We planned to do a number of things on Sunday, but nothing came to fruition due to a combination of over-sleeping, and a LONG breakfast at Betsy’s Pancake House. We had originally intended to attend Mass at St. Louis Cathedral, and then try and follow a jazz funeral around the French Quarter, but instead we ended up meandering around aimlessly, which I think might actually be one of NOLA’s biggest pastimes. While wandering, we were bamboozled into a Ghost Tour. Brie and I were awed by the Tourist Info kiosk lady’s selling skillz. We had a late lunch at Bennachin (1212 Royal St.), an African restaurant specializing in cuisine from Gambia and Cameroon. Everything was delicious and cheap! Follow that, we began boozing in preparation for our Ghost Tour. stpetertrumpet2We discovered that the bar next to the meeting place offered 2 for 1 drink specials for those going on a tour. In other words, two Guinness for $4.00. (That’s a a real steal when you consider that to have a beer in a bar costs $6.00, or to get one “to go” from the same bar generally costs $3.00.) The ghost tour was fun, mainly because the guide was a good story-teller, but alas, no ghosts. He did give us a few restaurant recommendations afterward, which ended up being worth the ticket price alone. After the tour, we bounced back and forth between the aforementioned cheap Guinness, and the Preservation Hall, which was right across the street. The St. Peter Street All-stars, a band led by a very heavy trumpet player. The bands at PH play mostly jazz standards in a classic style that is neither smooth or cheesy. The highlight for me was the St. Louis Blues. After we left the show, we bought some chips and salsa from store across the street, went back to the hostel, and that was Sunday.


And now for something truly gluttonous. . .


Gabrielle and I hung out at the hostel for a while on Monday before heading out to lunch at “The Joint”, a barbecue bunker on the east side of town in the Bywater neighborhood, just before you cross the bridge over to the Lower 9th Ward. We learned about this place from our Ghost Tour Guide, who, after we told him of our affection for the pig, boasted that it had some of the best barbecue in the country. Naturally, we couldn’t resist. rib We ordered a Full Rack with two sides, baked macaroni & cheese and potato salad, with 2 Diet Cokes for $22. This has to be one of the best deals in town, and the steady stream of costumers testified to that fact. The ribs were totally awesome!—-everything you could hope in a good BBQ, and more, thick juicy, succulent, tender, all that. You should check it out, bar-B-que fan.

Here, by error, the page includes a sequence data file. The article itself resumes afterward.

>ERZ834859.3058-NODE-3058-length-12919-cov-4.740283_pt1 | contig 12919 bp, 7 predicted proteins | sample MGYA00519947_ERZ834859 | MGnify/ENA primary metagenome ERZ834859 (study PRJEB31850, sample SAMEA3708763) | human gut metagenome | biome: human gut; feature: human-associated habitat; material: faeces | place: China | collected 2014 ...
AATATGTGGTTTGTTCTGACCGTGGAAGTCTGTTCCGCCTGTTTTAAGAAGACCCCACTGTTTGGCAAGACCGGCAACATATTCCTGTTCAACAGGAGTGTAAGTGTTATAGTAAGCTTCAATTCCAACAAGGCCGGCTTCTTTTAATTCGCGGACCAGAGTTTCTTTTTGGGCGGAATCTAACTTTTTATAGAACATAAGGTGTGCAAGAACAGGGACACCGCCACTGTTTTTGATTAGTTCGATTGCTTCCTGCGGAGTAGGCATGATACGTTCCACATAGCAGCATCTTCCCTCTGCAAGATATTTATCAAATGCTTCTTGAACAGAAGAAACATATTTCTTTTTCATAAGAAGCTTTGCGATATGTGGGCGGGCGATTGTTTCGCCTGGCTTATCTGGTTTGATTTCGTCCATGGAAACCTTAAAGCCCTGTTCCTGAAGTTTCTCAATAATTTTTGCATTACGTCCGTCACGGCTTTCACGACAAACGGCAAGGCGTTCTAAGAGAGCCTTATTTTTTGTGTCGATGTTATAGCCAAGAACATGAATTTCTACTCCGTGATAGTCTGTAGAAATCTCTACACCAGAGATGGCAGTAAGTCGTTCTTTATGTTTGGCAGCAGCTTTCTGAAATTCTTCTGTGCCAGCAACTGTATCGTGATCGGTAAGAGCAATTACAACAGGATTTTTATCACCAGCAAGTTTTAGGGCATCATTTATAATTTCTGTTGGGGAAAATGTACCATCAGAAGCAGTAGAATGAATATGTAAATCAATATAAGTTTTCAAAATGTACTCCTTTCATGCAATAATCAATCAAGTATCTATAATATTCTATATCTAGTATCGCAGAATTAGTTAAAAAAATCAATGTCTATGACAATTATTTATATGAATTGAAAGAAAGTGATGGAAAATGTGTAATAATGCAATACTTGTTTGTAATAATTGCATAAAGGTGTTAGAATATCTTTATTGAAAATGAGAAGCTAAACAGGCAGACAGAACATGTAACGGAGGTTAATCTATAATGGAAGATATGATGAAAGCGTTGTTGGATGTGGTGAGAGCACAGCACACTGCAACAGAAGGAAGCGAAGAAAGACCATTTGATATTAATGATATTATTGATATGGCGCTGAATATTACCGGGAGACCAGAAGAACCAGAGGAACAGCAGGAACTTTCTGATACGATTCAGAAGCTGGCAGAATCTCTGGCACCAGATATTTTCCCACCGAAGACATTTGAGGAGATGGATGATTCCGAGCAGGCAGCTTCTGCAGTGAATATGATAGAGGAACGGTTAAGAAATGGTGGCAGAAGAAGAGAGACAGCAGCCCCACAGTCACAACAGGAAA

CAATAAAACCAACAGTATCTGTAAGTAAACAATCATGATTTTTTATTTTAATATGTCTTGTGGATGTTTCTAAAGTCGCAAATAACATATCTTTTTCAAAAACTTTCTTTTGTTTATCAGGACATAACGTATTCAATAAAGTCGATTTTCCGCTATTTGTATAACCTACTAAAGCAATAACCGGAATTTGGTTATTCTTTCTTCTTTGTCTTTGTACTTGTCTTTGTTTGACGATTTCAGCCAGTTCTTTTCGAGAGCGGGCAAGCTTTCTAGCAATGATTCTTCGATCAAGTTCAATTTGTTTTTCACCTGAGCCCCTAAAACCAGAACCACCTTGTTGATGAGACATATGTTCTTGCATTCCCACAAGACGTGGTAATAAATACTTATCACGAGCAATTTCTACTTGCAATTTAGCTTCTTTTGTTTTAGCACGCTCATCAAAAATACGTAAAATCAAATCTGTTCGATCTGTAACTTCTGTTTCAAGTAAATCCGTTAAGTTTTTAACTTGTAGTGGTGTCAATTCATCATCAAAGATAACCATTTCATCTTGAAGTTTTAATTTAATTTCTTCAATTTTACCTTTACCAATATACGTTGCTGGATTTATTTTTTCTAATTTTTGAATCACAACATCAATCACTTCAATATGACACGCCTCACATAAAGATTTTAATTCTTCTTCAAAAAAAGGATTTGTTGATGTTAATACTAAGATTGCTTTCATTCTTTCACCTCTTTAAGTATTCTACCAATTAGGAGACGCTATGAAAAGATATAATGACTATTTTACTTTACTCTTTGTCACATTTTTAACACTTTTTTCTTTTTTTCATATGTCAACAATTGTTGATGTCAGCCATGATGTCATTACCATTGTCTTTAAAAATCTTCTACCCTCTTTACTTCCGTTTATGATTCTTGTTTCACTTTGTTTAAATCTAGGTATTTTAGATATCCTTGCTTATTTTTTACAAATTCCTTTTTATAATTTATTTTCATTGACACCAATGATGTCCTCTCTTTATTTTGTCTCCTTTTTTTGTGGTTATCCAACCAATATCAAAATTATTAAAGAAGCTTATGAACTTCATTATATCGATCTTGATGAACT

So. There was that, and as I’ve mentioned before, We Bad!, so it shouldn’t surprise you that we headed over to Cochon Butcher to catch a Pork Belly Sandwich an hour later. cochonbutcher Cochon was one of the restaurants that we really wanted to make it to their off-shoot, but were never able to work it in to the schedule, so it was awesome to be able to make this stop. Cochon does an incredible array of dishes featuring the mighty pig, as well as a number of other specialties, but the butcher shop mainly sells charcuterie, and specialty meats, as well as a number of sandwiches. We went for the Pork Belly Sandwich, because when I hear the words “pork belly”, I’m sold. It was prepared with slices of pork belly confit, mint, cuccumber, and aioli, on fresh homemade white bread, and was well worth the trip. However, the true surprise was the Bacon Praline. I bought this on a whim because they were selling it for a song—-cheaper than regular praline. We intended to save it for later, but couldn’t resist and broke off a couple pieces in the car. What over-took us is nearly indescribable! It was basically an explosion of bacon, like if you ate a whole pound of bacon in one bite, with sweet, brown sugary undertones. It took us to the Bacon-Dimension or some shit. We both sat back, and waited for the rest of the world to catch up.

Lafayette Cemetery 2

When we thought that reality had sufficiently returned, we drove down to Lafayette Cemetery #1 where we treated to an impromptu tour by ex-marine Sean Perry. He was funny because he kept calling the group “Kids” even though 80% of us were 30 years older than him. We’re actually not sure if he was an accredited tour guide, but he was definitely knowledgeable, despite smelling like bourbon.

Brie and I spent the remainder of our time in New Orleans hanging with our friend Kim and her boyfriend Gilbert. It was his birthday and we spent a large majority of the time either drinking or recovering from drinking. We spent some time at the Spotted Cat, an un-amplified live music bar (one of my favorite places in the city), and d.b.a., which boasted a huge drink selection, probably the finest in New Orleans. Both of these places are on Frenchman Street, which, IMO, is a far better area to spend the evening than anywhere even remotely close to Bourbon.